Discussion with Reviewers

Reviewer: Why do the authors say that “magnetic field oscillations of freely moving electrons lead to long-range oscillation and structural stabilization among the coherent water clusters”?  Where does the magnetic field exist?

Authors: According to the existence and formation of coherent domains (CDs) in water, (Del Giudice, et al., 2009 and Marchettini, et al., 2010), a collection of free electrons can produce cold vortices that have a quantifiable magnetic moment aligning them to ambient magnetic fields. Thus, the existence of CDs implies magnetic fields in ordered water. 

Reviewer: TIRI temperature – if water temperature increases, why does the surface temperature decrease?

Authors: Directly after the pumps were turned off the “physical temperature” of water was measured on collected water with an electronic temperature meter which shows the temperature in real time. The TIRI temperature is taken off photons emitted from the water surface, measured from the top of two polystyrene optical cells, containing 5.0 ml of control or experimental water. The cells were conditioned for 60 min before measurement. The difference in TIRI temperature and/or DFA is a measurement of the fractal coherency of water, which has a long-term stability for many days or even extending to months. It represents a quantum coherent state of water.

Reviewer: Why are there a difference in these results between the 4 devices?

Authors: The main difference between the two low-density activating and non-activating FFs depends on the impact of an imposed disordering of water structure. According to the classical theory, the rise in temperature of flowing water is anticipated to have local effects that extend no more than nanometers between molecular structures (Matatiki bowl and Glonn stack). The existence of water CDs (Manawa vase and Greenhouse stack) implies the presence of the nonlocal ordering of magnetic fields in ordered water. Since the ordered water is in a state of quantum coherence, it cannot decay thermally; instead, its lifespan extends for up to days or weeks and longer. The result suggests that the two FFs, which gave high water fractal coherency, appeared to have much smoother double-vortex figure-eight streaming flow pattern with a harmonious rhythm. Thus, the dynamic water flow of different FF design geometries and materials could be a question for further research, not addressed in this research paper.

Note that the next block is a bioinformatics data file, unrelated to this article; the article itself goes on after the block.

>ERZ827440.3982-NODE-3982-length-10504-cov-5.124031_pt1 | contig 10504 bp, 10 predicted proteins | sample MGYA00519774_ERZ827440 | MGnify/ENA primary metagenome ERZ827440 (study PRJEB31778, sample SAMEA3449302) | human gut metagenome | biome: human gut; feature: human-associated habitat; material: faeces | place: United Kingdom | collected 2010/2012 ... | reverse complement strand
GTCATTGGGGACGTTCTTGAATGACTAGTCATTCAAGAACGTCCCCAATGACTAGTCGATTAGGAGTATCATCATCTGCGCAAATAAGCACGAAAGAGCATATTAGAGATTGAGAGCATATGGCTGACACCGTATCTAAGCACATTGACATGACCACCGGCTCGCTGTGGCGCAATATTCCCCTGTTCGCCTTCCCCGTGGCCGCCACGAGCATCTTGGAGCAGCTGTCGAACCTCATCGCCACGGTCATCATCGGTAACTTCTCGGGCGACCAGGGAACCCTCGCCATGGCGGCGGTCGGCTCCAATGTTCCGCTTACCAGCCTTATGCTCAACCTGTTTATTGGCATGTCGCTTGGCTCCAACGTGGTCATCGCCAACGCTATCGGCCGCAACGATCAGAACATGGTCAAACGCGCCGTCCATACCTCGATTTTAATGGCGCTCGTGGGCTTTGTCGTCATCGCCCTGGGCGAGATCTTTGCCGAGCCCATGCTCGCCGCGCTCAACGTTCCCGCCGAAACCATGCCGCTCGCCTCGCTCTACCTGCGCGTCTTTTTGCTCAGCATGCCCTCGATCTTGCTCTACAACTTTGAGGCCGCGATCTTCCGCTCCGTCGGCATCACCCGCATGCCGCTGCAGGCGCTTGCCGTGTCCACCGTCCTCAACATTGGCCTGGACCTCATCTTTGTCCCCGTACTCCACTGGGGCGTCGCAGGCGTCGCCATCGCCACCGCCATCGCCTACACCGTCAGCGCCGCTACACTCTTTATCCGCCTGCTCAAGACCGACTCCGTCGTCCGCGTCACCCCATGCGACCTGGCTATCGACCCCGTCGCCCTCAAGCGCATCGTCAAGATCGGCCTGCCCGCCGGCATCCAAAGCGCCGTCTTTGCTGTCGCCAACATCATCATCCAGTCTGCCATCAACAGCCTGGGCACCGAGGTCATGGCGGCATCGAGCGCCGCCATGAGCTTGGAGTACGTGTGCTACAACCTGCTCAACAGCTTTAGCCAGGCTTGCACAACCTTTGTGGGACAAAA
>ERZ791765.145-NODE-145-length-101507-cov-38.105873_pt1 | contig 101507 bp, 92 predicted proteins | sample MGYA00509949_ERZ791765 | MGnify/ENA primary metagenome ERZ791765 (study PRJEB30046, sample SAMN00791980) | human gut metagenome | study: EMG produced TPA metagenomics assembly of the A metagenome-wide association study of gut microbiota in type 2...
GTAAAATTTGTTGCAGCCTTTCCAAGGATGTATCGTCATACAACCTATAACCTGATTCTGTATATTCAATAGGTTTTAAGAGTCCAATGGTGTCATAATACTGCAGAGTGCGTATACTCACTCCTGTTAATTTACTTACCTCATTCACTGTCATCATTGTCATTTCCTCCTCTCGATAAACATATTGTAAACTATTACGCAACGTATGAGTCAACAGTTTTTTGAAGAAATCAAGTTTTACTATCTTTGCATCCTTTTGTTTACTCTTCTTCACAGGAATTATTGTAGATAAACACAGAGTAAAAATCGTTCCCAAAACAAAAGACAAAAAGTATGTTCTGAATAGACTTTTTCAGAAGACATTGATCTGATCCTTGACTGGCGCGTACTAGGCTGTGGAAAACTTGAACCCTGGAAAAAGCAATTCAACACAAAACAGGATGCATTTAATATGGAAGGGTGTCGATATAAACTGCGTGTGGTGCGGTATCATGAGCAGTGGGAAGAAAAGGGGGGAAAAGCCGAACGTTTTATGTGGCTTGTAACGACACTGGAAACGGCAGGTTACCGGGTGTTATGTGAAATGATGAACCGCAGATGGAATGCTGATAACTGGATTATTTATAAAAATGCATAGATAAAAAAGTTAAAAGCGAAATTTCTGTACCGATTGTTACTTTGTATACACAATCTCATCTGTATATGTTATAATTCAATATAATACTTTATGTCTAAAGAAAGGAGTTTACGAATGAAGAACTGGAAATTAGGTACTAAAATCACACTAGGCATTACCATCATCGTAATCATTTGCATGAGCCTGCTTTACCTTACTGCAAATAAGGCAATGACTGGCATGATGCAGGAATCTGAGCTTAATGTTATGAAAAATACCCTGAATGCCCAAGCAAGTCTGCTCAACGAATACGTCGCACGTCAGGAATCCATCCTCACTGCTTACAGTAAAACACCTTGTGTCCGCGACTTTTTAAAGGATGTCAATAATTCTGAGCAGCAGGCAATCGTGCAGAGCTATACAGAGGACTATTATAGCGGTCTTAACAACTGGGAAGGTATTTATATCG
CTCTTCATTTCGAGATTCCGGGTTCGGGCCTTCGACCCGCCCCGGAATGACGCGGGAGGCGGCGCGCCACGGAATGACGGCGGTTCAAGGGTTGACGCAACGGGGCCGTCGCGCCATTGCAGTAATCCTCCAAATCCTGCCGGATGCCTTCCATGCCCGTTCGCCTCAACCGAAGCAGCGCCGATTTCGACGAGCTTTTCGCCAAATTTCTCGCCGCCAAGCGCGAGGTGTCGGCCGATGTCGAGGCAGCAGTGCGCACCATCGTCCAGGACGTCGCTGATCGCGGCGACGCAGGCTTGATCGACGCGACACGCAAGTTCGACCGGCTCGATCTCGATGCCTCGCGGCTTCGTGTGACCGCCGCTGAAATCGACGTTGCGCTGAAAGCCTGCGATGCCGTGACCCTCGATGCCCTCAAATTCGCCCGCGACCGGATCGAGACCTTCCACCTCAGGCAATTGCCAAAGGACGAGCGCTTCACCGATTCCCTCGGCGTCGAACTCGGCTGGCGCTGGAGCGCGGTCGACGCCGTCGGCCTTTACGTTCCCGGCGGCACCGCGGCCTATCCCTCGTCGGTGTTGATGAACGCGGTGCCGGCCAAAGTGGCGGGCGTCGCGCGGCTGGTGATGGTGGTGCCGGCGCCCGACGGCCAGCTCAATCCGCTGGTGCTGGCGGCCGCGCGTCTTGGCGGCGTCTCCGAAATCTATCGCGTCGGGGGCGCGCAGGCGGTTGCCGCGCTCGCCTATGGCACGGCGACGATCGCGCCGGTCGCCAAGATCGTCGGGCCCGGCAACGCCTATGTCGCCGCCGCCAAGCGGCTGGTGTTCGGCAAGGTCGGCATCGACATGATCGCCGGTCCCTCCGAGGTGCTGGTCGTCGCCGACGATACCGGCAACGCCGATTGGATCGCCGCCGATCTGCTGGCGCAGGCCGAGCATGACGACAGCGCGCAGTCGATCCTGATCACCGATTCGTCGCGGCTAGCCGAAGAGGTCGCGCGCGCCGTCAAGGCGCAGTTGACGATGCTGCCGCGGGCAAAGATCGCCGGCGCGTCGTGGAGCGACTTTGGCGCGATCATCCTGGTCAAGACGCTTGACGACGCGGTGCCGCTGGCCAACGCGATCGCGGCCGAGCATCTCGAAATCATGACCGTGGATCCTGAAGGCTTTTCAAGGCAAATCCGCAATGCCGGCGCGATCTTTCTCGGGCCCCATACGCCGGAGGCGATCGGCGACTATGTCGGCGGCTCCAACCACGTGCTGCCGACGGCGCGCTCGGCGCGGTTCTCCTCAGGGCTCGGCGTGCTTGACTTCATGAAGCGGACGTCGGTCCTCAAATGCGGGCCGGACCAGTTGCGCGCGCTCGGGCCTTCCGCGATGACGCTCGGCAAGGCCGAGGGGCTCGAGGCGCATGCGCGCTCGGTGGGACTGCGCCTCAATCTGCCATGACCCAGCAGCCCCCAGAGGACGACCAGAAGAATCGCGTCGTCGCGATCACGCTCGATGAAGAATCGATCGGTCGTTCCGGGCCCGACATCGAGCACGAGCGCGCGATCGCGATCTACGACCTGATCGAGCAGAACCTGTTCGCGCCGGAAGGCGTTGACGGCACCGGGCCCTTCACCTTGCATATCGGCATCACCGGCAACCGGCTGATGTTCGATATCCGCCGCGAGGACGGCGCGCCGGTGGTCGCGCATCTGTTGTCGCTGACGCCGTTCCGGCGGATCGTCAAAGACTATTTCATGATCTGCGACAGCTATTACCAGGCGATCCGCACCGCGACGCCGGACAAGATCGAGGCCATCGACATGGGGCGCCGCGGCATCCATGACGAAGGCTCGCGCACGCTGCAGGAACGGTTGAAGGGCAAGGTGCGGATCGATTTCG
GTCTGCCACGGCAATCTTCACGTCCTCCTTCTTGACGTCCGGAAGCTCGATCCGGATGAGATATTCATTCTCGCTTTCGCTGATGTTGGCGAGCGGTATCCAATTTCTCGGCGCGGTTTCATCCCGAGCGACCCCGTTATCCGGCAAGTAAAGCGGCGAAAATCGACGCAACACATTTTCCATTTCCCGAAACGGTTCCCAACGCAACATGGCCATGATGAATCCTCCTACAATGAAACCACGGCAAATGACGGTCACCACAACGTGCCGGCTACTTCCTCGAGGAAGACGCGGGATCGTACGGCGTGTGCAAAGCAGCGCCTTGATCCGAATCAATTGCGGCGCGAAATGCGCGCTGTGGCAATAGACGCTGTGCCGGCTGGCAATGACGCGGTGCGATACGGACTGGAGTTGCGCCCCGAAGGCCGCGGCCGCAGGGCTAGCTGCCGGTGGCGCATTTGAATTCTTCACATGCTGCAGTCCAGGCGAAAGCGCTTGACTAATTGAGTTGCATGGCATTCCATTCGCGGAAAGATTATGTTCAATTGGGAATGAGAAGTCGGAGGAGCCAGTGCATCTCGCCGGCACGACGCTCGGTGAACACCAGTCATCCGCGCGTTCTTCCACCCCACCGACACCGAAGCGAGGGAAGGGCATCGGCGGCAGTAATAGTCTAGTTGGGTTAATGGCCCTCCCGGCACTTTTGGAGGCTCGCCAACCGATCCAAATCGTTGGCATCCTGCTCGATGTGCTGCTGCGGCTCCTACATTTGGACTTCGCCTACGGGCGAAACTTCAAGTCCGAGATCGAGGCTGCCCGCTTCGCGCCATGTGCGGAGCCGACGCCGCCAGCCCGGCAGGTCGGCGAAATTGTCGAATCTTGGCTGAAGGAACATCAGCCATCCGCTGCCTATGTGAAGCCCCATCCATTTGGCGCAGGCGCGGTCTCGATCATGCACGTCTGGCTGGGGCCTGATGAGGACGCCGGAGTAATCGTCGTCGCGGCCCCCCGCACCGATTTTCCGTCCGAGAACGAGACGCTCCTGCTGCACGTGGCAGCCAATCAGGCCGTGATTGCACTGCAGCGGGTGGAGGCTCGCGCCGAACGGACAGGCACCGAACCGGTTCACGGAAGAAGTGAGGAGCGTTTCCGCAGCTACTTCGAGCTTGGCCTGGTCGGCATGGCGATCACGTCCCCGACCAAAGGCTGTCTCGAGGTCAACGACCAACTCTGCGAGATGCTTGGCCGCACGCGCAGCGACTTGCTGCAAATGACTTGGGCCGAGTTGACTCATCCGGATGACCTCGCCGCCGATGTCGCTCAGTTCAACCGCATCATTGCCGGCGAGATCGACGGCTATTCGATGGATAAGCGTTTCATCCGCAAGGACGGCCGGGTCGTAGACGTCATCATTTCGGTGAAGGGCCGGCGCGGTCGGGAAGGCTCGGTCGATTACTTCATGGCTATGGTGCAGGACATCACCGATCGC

Reviewer: With the decline in temperature, the interfacial water is adjusted to form an amorphous non-crystalline-like state, having local and distant configurative physical properties – is it really so and is it related to the current experiment? 

Authors: The existing understanding of molecular properties, structure and dynamics of liquid water is transferrable to the diffusive dynamics of high- and low-density transition in amorphous ice. Thus, the water´s hydrogen-bonding network that exist in two liquid density states (high and low-density liquid water) have been suggested to be the glassy counterparts of high- and low -density amorphous ice forms (Poole et al, 1992; Palmer et al, 2014 and Mishma and Stanley, 1998). 

Reviewer: The significant difference between temperature of water after it was treated in the Glonn device and other devices and of control water is surprising. The authors suggest that elevated temperature may be due to “the high flow rate and turbulent flow of water with the steady formation of a high concentration of air bubbles.” However, a small but as it is claimed significant increase of temperature over the control was observed in water treated in the Greenhouse device with the lowest flow rate of water, while temperature of water treated by the two other devices where flow rate was twice as high as in the Greenhouse device but lower than in Glonn device did not differ from control water temperature. So, the authors’ explanation of this effect does not seem convincing. 

Authors: The temperature in the Glonn device was much higher than the control and it was expected from previous studies, due to the extremely turbulent water through the FF creating kinetic energy. When it comes to the Greenhouse stack the height of the stacks is more than 2 m, which allows the slowly flowing water to be exposed and distributed over a large FF surface area, explaining the higher temperature. 

Reviewer: It is unclear why there exists such a discrepancy between temperatures of water measured using the digital thermometer and TIRI both in absolute values and between different water “brands” why does control water temperature, measured using the digital thermometer, show 5 ºC lower than if it is measured using TIRI?  One may expect that that TIRI measures surface temperature of water and as water is evaporating its surface temperature should be lower than bulk water temperature, but the measurements give opposite picture. Why is it so? Besides, temperature of water using the Glonn device measured by a digital thermometer is nearly 7 degrees higher than control water temperature, while TIRI does not show any big difference between temperatures of different specimens of water. On the other hand, there is no difference in temperature measured using digital thermometer in control and Manawa vase treated waters, while it is claimed that TIRI reveals though small but significance difference between these two specimens of water. It is also unclear why water treatment with two not evidently different devices (Manawa vase and Matatiki vase) produces waters with different properties according to TIRI and DFA measurements.